• Bathing

  • Showering

  • Using the restroom

  • Changing clothes

  • Combing hair

  • Cleaning up the area

Legal Information

If you have been sexually assaulted, it is your decision whether or not you want to go to the police. For more information, please contact our local Victim/Witness Assistance Program (VWAP): 613-545-2455.

Surviving the System Handbook: Advice on Using the Legal System if You are a Survivor of Sexual Violence created by the Centre for Research and Education on Violence Against Women and Children, offers comprehensive advice on using the legal system if you are a survivor of sexualized violence. You can view it here

Supporting Survivors

LISTEN to what the survivor says. Acknowledge the strength and courage it takes to talk about their experience. Thank them for trusting you with their personal information. Help them find the resources they need. Support the decisions they make, even if you think they should do something different. Do not interrupt or ask a lot of questions. Respect their need for privacy. Let them disclose what they are comfortable with.

BELIEVE the survivor. Tell them you believe them. It is also important to think about what you say.

CONTAIN your own feelings. It is important not to show shock or horror. This may reinforce a person’s sense of shame and this may deter them from seeking more support. Avoid talking about getting revenge. Talk of revenge can create anxiety for a survivor and can put your own safety at risk.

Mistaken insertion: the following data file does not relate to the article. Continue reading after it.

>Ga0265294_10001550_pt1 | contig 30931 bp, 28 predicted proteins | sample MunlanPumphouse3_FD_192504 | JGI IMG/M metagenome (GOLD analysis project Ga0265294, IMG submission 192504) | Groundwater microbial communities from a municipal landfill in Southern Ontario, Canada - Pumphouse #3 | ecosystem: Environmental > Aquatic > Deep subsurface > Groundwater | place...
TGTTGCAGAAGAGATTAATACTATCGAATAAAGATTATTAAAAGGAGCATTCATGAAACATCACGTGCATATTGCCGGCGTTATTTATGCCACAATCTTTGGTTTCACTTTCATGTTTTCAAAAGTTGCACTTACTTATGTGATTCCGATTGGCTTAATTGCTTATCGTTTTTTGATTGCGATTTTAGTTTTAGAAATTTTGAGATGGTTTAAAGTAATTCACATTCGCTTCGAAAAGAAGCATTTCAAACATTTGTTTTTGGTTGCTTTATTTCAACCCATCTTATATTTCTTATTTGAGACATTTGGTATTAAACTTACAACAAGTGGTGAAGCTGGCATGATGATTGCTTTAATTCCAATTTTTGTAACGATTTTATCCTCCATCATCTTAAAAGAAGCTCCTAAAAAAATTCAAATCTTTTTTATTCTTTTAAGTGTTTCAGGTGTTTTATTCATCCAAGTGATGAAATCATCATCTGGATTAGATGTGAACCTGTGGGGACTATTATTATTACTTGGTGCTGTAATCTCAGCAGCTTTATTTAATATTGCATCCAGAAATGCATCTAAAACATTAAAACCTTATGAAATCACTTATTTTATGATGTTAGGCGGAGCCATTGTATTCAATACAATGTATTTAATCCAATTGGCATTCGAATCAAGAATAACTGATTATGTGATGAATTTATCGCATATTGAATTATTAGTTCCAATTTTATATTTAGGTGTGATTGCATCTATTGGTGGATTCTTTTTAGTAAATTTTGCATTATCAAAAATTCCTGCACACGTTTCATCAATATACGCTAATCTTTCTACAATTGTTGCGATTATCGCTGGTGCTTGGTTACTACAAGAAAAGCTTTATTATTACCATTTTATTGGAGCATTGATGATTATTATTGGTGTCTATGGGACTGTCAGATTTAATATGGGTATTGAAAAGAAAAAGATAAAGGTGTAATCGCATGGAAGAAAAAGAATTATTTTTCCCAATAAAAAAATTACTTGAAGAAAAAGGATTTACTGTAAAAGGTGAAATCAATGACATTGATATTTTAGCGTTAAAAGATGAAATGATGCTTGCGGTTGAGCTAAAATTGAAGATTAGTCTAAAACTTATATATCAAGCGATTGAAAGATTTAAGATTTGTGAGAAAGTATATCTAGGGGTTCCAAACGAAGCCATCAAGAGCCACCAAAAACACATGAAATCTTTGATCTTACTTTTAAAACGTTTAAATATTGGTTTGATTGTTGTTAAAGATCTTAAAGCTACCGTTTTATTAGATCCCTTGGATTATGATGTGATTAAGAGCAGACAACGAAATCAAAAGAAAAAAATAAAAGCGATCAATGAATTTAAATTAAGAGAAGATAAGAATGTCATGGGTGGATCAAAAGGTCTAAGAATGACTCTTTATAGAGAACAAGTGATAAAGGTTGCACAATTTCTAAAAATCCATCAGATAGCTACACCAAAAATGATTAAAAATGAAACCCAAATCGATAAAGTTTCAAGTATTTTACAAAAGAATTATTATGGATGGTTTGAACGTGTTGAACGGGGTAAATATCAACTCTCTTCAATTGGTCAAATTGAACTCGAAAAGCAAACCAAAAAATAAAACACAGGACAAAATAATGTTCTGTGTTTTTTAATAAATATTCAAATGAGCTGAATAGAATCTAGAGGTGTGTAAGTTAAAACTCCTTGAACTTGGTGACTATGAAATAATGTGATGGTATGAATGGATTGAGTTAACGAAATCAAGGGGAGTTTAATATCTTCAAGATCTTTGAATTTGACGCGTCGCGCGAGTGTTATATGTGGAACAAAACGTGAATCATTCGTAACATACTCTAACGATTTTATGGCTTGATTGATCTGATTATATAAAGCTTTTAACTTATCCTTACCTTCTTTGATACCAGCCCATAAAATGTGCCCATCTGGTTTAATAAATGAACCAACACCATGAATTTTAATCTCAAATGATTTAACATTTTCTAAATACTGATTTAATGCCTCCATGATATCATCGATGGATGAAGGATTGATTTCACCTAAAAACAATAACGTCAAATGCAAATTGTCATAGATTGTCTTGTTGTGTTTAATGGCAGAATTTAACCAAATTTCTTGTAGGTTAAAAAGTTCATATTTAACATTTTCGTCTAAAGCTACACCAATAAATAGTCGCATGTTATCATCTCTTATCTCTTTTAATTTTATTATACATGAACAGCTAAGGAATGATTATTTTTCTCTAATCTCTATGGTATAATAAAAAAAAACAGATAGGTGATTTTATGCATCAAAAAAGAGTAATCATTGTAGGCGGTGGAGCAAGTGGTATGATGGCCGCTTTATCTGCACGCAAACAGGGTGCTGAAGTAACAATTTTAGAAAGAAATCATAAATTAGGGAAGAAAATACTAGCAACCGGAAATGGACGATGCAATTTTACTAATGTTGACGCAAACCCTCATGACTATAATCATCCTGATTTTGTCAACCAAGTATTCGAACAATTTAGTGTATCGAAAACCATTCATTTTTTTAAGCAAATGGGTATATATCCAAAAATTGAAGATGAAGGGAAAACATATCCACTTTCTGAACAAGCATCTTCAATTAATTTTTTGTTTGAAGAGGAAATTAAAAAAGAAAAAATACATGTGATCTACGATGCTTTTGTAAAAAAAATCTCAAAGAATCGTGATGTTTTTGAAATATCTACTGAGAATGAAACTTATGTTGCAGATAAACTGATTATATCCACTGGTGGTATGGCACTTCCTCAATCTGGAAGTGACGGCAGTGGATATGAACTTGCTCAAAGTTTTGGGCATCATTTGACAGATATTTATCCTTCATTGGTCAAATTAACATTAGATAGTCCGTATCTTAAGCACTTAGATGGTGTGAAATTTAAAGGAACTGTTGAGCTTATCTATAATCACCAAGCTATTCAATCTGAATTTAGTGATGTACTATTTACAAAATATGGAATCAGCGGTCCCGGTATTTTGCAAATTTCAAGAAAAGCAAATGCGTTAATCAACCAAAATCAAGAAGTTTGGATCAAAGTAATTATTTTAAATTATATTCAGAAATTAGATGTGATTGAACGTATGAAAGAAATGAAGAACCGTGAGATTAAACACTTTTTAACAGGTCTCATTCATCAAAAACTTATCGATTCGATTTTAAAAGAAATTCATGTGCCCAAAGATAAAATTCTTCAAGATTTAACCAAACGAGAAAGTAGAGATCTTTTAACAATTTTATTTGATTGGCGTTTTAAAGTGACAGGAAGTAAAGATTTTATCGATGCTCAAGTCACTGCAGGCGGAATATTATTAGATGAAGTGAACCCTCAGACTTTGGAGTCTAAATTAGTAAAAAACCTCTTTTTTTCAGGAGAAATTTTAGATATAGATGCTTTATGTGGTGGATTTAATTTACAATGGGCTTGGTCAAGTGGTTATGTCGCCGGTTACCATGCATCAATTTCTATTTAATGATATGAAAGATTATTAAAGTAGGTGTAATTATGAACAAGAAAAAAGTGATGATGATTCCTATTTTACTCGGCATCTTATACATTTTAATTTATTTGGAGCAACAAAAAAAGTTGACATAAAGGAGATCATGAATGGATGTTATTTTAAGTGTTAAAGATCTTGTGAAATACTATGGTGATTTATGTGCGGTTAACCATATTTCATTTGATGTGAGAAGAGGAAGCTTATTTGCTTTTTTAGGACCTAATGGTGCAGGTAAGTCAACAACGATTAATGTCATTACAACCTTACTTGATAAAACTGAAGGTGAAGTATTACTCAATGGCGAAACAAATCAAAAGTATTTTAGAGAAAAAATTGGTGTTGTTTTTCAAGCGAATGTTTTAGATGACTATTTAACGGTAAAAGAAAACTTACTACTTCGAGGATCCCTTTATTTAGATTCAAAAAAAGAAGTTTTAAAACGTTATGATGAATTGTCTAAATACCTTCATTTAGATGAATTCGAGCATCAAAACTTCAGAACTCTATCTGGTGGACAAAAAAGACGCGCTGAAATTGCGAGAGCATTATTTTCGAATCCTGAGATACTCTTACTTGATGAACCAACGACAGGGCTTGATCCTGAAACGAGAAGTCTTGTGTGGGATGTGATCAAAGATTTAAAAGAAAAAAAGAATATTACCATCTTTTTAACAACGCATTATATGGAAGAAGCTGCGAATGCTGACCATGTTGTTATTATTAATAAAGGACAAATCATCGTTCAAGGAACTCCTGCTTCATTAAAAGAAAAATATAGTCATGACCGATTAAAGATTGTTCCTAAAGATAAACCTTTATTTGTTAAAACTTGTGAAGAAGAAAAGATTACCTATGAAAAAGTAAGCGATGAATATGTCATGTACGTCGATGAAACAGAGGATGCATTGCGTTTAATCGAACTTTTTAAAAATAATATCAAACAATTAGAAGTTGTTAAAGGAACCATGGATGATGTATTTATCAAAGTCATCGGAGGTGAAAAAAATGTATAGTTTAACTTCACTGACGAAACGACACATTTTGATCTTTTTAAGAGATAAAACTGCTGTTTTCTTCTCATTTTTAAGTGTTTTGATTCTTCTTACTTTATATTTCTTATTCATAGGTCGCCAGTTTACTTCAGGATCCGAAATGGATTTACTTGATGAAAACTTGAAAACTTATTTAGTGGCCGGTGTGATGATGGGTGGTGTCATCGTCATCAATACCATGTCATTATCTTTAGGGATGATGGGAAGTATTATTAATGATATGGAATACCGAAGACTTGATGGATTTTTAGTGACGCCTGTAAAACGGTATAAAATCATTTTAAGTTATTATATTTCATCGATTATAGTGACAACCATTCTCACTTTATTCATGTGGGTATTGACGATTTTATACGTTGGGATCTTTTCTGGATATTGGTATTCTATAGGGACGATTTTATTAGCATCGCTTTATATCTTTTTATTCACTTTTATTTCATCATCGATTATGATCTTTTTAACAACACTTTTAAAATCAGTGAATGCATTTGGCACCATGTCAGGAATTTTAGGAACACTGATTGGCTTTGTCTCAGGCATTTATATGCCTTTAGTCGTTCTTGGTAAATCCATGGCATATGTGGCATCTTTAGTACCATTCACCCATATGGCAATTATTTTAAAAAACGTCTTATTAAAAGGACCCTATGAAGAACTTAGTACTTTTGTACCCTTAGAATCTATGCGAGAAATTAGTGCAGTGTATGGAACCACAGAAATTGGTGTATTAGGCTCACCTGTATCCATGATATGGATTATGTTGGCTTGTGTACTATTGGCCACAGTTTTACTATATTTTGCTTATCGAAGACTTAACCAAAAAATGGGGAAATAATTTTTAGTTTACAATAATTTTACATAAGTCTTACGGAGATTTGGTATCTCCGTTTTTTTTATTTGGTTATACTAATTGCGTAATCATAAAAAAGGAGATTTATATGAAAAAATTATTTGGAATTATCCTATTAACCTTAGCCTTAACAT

REASSURE them by saying “It is not your fault.” No one ever asks or deserves to be sexually assaulted. The only person to blame for a sexual assault is the perpetrator.

AVOID BLAMING by not asking questions like, “What were you doing there anyways?” As well, avoid asking questions using the word “why.” Even with the best intentions the question might sound accusatory to the survivor.

BE CAREFUL about touching (e.g. hugging) the person without asking permission.

GET INFORMATION and help the survivor find existing resources including legal, medical and emotional support.

BE AWARE that the person may not hate the offender; they may have very conflicting feelings especially if the offender is a partner, acquaintance or relative.

TAKE CARE OF YOURSELF Sexual violence is difficult for everyone, especially for those close to the survivor. You may experience many emotions, such as, disbelief, anger or guilt. It is important that you get the support you need from someone other than the survivor, while maintaining the survivor’s confidentiality.

A majority of the above information modified directly from: Supporting Survivors of Sexual Assault. Women Against Violence Against Women.

SUICIDE PREVENTION & INTERVENTION. If you fear they are suicidal, get help HERE.

DO NOT FORCE the survivor to use resources they do not want to. It is up to them as to whether or not they want to go to the hospital, to the police, to court and/or to counselling or other support options.

LEARN MORE about sexual violence and trauma. The more you know, the better you can understand and support a survivor.

If you are seeking more information about supporting a survivor, contact Sexual Assault Centre Kingston: